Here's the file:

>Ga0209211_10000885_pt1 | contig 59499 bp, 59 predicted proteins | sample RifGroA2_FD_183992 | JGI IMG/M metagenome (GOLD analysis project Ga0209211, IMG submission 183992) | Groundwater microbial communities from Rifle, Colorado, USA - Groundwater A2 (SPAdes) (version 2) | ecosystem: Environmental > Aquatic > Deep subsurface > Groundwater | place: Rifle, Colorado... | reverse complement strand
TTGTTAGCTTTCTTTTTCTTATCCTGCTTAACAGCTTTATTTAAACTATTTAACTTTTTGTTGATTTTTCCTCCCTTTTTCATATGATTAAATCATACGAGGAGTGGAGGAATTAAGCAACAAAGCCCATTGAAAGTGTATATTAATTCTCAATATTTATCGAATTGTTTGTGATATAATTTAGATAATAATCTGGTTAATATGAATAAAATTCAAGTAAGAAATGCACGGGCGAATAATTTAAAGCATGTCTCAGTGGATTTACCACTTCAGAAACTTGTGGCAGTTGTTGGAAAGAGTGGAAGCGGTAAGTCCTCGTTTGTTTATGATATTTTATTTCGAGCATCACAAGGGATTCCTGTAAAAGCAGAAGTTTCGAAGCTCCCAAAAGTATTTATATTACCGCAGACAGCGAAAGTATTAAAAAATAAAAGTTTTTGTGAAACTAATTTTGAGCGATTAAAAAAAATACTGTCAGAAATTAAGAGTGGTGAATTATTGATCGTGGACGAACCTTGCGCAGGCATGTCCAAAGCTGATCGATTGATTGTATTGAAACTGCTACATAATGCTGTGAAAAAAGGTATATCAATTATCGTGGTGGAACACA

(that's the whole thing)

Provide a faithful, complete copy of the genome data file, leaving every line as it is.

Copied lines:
>Ga0209211_10000885_pt1 | contig 59499 bp, 59 predicted proteins | sample RifGroA2_FD_183992 | JGI IMG/M metagenome (GOLD analysis project Ga0209211, IMG submission 183992) | Groundwater microbial communities from Rifle, Colorado, USA - Groundwater A2 (SPAdes) (version 2) | ecosystem: Environmental > Aquatic > Deep subsurface > Groundwater | place: Rifle, Colorado... | reverse complement strand
TTGTTAGCTTTCTTTTTCTTATCCTGCTTAACAGCTTTATTTAAACTATTTAACTTTTTGTTGATTTTTCCTCCCTTTTTCATATGATTAAATCATACGAGGAGTGGAGGAATTAAGCAACAAAGCCCATTGAAAGTGTATATTAATTCTCAATATTTATCGAATTGTTTGTGATATAATTTAGATAATAATCTGGTTAATATGAATAAAATTCAAGTAAGAAATGCACGGGCGAATAATTTAAAGCATGTCTCAGTGGATTTACCACTTCAGAAACTTGTGGCAGTTGTTGGAAAGAGTGGAAGCGGTAAGTCCTCGTTTGTTTATGATATTTTATTTCGAGCATCACAAGGGATTCCTGTAAAAGCAGAAGTTTCGAAGCTCCCAAAAGTATTTATATTACCGCAGACAGCGAAAGTATTAAAAAATAAAAGTTTTTGTGAAACTAATTTTGAGCGATTAAAAAAAATACTGTCAGAAATTAAGAGTGGTGAATTATTGATCGTGGACGAACCTTGCGCAGGCATGTCCAAAGCTGATCGATTGATTGTATTGAAACTGCTACATAATGCTGTGAAAAAAGGTATATCAATTATCGTGGTGGAACACA